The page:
I don't think being thrown into a wall when the camera is set 20 feet away is something that's required of an actor.
Kevin Zegers has paid his dues. There was his prepubescent role in Air Bud, his pre-Gossip Girl touch-and-gos on shows like The X-Files and House, not to mention his abundant share of horror flicks. It wasn’t until Transamerica that he truly earned his acting stripes, going onto pick up the Chopard Trophy at the Cannes Film Festival, which recognizes two breakthrough performances each year. In the film, he plays a teenage hustler-turned-porn star who discovers that his dad is actually a transgender woman. The role was a career-defining one, yet having spent some time out of the spotlight while battling alcoholism—he’s several years sober now—it’s only recently that Zegers began to prioritize and deliver on all that early promise with a steady raft of film work.
In Zegers’ latest film, Jeff Renfroe’s The Colony, a new ice age has forced mankind underground, the earth’s population severely reduced to a finite amount of humans living together in small colonies. Briggs (Laurence Fishburne), a colony leader, enlists a volunteer in Sam (Zegers) to march into the wintery tundra and investigate a disturbance at a neighboring colony. As you might have guessed, the distress signal turns out to be a trap and the trappings of a classic B-movie follow suit—cannibals! In addition to The Colony, Zegers recently appeared in the first installment of The Mortal Instruments franchise, All the Wrong Reasons opposite the late Cory Monteith, and wrapped production on The Curse of Downers Grove, a literary adaptation by Bret Easton Ellis.
The Colony is now playing in select theaters.
Good morning, Kevin. Congratulations on The Mortal Instruments. It actually just came out in South Korea and I have yet to watch it, but they’re calling it Shadowhunters here.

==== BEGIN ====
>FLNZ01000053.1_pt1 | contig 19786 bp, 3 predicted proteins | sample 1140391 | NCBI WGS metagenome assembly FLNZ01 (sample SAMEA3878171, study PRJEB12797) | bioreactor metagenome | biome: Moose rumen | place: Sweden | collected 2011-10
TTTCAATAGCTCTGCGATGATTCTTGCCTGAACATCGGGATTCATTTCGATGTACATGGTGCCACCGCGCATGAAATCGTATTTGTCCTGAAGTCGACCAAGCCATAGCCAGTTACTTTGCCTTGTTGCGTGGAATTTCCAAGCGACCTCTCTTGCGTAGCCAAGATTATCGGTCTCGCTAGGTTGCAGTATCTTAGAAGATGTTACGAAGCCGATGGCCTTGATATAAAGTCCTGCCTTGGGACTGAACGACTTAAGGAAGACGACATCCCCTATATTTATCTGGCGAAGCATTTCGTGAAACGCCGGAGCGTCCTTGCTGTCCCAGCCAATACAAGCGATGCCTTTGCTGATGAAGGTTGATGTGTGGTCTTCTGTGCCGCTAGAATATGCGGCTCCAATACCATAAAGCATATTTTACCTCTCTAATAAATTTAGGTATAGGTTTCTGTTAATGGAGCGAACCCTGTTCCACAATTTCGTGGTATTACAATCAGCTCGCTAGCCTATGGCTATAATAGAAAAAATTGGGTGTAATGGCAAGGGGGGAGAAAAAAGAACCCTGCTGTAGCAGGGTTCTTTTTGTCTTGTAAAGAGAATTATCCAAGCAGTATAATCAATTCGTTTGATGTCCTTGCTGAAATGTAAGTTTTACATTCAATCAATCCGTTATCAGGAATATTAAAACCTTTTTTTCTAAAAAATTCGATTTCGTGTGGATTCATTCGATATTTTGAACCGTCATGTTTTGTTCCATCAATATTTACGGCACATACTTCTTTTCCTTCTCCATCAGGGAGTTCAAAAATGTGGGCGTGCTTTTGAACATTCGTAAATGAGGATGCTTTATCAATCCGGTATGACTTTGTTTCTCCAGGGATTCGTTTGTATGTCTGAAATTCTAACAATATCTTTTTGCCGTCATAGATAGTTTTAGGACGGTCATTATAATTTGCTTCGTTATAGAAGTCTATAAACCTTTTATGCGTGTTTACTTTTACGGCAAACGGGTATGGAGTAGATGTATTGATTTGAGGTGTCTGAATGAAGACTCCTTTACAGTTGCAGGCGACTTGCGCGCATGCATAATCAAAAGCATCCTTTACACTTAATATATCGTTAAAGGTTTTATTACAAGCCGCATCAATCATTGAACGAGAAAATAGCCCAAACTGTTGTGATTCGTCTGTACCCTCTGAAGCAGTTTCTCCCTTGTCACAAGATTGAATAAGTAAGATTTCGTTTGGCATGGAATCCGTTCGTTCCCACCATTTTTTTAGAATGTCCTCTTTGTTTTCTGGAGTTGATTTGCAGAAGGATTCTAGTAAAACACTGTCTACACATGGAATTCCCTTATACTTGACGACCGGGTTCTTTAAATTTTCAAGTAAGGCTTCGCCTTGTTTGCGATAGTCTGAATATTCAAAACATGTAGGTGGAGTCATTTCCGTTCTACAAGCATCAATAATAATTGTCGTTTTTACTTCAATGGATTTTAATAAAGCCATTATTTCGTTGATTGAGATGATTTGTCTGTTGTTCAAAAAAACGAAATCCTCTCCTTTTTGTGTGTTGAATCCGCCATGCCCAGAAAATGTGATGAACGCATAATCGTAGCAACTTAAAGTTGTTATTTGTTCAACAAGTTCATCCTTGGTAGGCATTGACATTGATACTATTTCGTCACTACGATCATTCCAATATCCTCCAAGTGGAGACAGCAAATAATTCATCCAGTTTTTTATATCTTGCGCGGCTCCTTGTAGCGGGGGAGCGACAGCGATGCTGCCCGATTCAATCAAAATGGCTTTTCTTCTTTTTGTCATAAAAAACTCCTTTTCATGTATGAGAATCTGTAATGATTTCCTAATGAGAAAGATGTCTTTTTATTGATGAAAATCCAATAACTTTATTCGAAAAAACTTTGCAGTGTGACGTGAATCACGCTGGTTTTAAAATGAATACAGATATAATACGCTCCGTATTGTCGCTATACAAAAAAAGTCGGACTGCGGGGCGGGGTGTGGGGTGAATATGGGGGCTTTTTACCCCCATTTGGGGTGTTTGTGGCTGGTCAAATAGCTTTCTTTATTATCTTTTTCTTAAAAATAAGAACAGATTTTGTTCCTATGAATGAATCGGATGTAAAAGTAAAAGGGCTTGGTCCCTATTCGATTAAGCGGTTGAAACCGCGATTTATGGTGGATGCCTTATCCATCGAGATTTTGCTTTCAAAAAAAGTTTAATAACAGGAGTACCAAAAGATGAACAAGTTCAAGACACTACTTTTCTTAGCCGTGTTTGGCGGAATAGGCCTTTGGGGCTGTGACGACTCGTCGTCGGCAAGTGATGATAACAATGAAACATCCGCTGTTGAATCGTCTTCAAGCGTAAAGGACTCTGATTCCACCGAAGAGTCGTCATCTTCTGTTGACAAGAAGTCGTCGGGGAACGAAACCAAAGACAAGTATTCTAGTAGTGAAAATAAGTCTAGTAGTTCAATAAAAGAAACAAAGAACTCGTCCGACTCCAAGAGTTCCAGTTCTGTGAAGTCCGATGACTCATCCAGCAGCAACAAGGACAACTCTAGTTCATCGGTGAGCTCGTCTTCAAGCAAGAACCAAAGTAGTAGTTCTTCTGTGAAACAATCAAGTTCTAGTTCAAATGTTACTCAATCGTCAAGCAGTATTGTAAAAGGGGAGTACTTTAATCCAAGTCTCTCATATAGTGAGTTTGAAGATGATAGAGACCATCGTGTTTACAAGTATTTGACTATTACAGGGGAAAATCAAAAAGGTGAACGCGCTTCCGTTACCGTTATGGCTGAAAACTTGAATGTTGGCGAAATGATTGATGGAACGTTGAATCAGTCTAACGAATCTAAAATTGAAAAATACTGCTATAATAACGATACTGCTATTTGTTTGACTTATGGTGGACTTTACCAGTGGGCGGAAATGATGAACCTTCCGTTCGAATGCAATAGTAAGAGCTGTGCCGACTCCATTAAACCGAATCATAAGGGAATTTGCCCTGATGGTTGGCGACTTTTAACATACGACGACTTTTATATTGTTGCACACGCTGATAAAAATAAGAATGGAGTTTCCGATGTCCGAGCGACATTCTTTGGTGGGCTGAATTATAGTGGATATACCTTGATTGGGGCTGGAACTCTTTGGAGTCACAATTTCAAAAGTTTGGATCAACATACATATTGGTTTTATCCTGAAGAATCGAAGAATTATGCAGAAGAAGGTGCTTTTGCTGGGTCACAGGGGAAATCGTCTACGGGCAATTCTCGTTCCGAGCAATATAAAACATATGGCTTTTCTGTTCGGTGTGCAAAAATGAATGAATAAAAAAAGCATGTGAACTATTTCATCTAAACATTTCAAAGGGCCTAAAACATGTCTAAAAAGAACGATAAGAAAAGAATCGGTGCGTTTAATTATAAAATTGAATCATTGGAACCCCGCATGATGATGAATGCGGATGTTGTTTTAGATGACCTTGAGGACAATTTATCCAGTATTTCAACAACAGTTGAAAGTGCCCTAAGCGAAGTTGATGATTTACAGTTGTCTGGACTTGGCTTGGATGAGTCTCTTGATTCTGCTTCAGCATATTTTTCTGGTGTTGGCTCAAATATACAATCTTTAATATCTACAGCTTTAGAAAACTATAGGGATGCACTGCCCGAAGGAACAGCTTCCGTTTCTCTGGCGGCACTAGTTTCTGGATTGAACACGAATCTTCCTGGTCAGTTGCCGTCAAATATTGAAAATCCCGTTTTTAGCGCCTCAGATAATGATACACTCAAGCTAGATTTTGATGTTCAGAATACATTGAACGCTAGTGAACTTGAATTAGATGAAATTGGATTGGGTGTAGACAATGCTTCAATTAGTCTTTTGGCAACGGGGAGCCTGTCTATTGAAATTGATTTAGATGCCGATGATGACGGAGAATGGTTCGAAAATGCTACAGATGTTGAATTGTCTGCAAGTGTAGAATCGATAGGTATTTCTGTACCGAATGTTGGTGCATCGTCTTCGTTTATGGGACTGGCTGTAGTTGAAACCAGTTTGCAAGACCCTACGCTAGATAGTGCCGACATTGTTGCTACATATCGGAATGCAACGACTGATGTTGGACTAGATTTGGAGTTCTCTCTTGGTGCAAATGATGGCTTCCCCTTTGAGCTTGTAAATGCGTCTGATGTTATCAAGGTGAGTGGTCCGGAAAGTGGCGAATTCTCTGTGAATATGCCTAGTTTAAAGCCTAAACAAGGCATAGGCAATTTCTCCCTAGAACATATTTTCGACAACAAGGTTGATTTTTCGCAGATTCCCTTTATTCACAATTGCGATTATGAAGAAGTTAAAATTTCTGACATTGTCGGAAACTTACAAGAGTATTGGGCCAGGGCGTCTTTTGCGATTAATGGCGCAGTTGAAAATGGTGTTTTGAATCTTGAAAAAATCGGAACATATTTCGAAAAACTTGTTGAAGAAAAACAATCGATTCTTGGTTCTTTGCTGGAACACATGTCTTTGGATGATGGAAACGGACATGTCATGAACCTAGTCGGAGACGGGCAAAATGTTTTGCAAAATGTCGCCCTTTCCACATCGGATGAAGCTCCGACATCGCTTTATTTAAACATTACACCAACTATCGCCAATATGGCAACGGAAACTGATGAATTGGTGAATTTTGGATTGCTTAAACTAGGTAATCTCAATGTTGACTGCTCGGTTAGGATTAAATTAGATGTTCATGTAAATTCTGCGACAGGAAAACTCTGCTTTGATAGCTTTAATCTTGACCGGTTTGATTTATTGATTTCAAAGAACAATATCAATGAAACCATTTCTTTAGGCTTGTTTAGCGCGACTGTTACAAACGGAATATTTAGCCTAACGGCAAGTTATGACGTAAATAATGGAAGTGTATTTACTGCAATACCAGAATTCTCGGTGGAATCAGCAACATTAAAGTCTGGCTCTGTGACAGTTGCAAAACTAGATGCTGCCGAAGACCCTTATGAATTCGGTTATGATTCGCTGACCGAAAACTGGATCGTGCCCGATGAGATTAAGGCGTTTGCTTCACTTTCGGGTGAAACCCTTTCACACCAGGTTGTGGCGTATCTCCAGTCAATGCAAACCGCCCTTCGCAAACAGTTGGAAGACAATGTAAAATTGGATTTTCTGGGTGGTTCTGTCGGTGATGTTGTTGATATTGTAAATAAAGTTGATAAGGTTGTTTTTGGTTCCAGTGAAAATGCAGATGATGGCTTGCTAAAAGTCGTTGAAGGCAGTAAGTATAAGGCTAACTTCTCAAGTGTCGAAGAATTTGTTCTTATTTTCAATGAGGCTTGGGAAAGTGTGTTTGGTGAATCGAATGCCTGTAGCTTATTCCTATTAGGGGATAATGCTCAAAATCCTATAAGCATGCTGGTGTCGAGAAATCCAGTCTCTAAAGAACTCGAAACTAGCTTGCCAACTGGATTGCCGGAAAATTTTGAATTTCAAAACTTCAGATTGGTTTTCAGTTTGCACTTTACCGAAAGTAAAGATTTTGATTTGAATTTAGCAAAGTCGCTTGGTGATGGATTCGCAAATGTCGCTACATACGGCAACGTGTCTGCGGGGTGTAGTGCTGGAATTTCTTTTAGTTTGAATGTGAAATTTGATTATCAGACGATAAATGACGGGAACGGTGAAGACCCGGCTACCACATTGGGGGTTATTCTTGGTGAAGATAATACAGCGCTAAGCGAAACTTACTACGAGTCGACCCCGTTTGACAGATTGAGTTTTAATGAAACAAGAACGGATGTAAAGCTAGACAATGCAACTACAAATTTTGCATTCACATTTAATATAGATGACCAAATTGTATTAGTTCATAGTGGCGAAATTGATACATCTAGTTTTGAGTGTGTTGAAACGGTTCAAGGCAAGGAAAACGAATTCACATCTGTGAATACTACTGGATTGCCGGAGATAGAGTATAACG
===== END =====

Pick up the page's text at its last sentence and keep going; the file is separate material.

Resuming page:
[Laughs] Thanks, man. Go watch it!
It’s been awhile since you filmed The Colony and the film premiered in Canada this past April. Do you find yourself looking at the film any differently, reflecting on the entire experience a year or so later?
To be honest, as an actor, I’ve seen it once and that’s kind of as much as I ever see anything that I do. I really try not to overanalyze everything. When I saw it in Toronto, it was received really well and the fans were especially supportive of it and excited about it. So, the one time that I did see it, it got a really great reaction. That’s sort of the foundation of my understanding of how people responded to that film.
What was your first impression of the script and what kind of conversations did you have with Jeff [Renfroe] regarding the material?
I was shooting something else in Europe at the time when they sent me the script right after Christmas. You know, we talked about how we would shoot the film visually. I had this idea of playing Sam as less of a hero and more of an anti-hero. He doesn’t really walk around with the look of a guy who’s going to save the day. He sort of steps into it out of the blue. We had similar ideas about a lot of that stuff and stayed on the same page from the get-go.
It’s quite impressive what they were able to accomplish with a budget under $20 million for an epic-scale story like this. Did anything surprise you when you saw the final piece? I’m assuming there was at least some green screen involved.
Yeah, there was quite a bit of that. I sort of had the same questions when I signed on about how much of it we would actually be able to shoot and what we would actually be able to see. So, I was as surprised as anyone in terms of what they were able to get on the screen. Like you said, it cost something like $16 or $17 million dollars and it looks like a bigger movie. I was very impressed with what Jeff was able to accomplish.